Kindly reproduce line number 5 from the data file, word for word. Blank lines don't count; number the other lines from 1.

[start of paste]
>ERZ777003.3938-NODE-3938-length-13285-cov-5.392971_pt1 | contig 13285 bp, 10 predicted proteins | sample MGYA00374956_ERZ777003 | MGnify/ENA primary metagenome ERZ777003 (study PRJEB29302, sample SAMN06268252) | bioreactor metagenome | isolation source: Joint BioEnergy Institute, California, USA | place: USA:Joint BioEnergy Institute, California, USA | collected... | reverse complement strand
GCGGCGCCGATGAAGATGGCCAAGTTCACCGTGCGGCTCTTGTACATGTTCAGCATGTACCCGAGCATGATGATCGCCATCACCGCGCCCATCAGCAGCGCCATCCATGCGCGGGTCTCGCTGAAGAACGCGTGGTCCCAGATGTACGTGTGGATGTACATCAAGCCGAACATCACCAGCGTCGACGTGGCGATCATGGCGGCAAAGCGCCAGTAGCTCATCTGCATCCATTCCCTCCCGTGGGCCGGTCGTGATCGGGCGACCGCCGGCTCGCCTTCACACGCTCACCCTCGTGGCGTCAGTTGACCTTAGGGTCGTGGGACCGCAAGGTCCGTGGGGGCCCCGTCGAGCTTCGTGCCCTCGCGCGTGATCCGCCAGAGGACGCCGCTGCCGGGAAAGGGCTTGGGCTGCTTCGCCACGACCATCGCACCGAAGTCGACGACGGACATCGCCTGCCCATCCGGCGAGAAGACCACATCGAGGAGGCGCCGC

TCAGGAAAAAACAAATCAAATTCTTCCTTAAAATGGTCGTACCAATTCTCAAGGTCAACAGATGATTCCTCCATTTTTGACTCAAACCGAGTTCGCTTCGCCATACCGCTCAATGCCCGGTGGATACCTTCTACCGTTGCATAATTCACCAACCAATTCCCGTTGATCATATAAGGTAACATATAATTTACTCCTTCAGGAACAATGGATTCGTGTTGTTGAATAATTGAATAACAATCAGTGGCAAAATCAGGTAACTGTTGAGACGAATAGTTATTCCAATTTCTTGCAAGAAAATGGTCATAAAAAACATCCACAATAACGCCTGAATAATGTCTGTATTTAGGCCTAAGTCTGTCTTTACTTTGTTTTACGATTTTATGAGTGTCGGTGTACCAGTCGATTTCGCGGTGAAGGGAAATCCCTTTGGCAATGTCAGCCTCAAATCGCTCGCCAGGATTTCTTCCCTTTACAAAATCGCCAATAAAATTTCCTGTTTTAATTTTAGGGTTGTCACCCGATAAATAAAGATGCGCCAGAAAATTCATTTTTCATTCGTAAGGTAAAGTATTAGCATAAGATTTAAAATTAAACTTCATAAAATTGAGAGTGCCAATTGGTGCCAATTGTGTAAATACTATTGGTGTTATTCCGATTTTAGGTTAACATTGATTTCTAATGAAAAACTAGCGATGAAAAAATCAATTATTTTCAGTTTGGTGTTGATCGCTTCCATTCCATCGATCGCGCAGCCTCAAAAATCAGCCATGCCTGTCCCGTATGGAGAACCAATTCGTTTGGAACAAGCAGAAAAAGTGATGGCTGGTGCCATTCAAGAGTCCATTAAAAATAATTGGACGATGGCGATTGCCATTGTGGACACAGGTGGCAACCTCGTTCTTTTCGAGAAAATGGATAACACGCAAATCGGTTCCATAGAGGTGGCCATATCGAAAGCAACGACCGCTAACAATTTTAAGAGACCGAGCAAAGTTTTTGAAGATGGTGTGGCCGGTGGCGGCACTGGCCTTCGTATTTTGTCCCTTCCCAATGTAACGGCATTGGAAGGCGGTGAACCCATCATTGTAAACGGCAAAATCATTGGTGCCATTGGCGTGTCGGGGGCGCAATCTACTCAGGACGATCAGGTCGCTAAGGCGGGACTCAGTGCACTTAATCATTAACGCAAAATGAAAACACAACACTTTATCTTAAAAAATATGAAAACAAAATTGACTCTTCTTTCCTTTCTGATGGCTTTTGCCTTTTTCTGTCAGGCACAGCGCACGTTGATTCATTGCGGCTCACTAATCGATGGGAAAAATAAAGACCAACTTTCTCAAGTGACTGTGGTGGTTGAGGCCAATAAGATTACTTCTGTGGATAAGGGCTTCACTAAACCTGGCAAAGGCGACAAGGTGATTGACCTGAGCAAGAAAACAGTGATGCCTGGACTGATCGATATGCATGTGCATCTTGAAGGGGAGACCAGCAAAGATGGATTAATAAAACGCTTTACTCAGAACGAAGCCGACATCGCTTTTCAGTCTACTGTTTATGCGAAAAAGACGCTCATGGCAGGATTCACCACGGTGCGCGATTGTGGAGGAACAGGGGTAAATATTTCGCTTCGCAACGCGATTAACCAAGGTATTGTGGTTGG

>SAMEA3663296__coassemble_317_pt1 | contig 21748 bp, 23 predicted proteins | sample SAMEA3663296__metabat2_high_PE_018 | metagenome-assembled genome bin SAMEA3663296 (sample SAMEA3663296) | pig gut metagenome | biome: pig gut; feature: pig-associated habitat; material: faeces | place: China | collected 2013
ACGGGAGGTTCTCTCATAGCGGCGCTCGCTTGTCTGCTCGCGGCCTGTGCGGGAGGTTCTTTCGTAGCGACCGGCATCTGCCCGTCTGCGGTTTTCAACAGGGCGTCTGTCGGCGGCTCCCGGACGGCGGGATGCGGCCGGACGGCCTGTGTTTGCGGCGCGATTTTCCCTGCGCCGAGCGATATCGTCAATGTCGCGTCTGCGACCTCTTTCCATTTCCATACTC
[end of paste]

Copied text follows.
ACGGGAGGTTCTCTCATAGCGGCGCTCGCTTGTCTGCTCGCGGCCTGTGCGGGAGGTTCTTTCGTAGCGACCGGCATCTGCCCGTCTGCGGTTTTCAACAGGGCGTCTGTCGGCGGCTCCCGGACGGCGGGATGCGGCCGGACGGCCTGTGTTTGCGGCGCGATTTTCCCTGCGCCGAGCGATATCGTCAATGTCGCGTCTGCGACCTCTTTCCATTTCCATACTC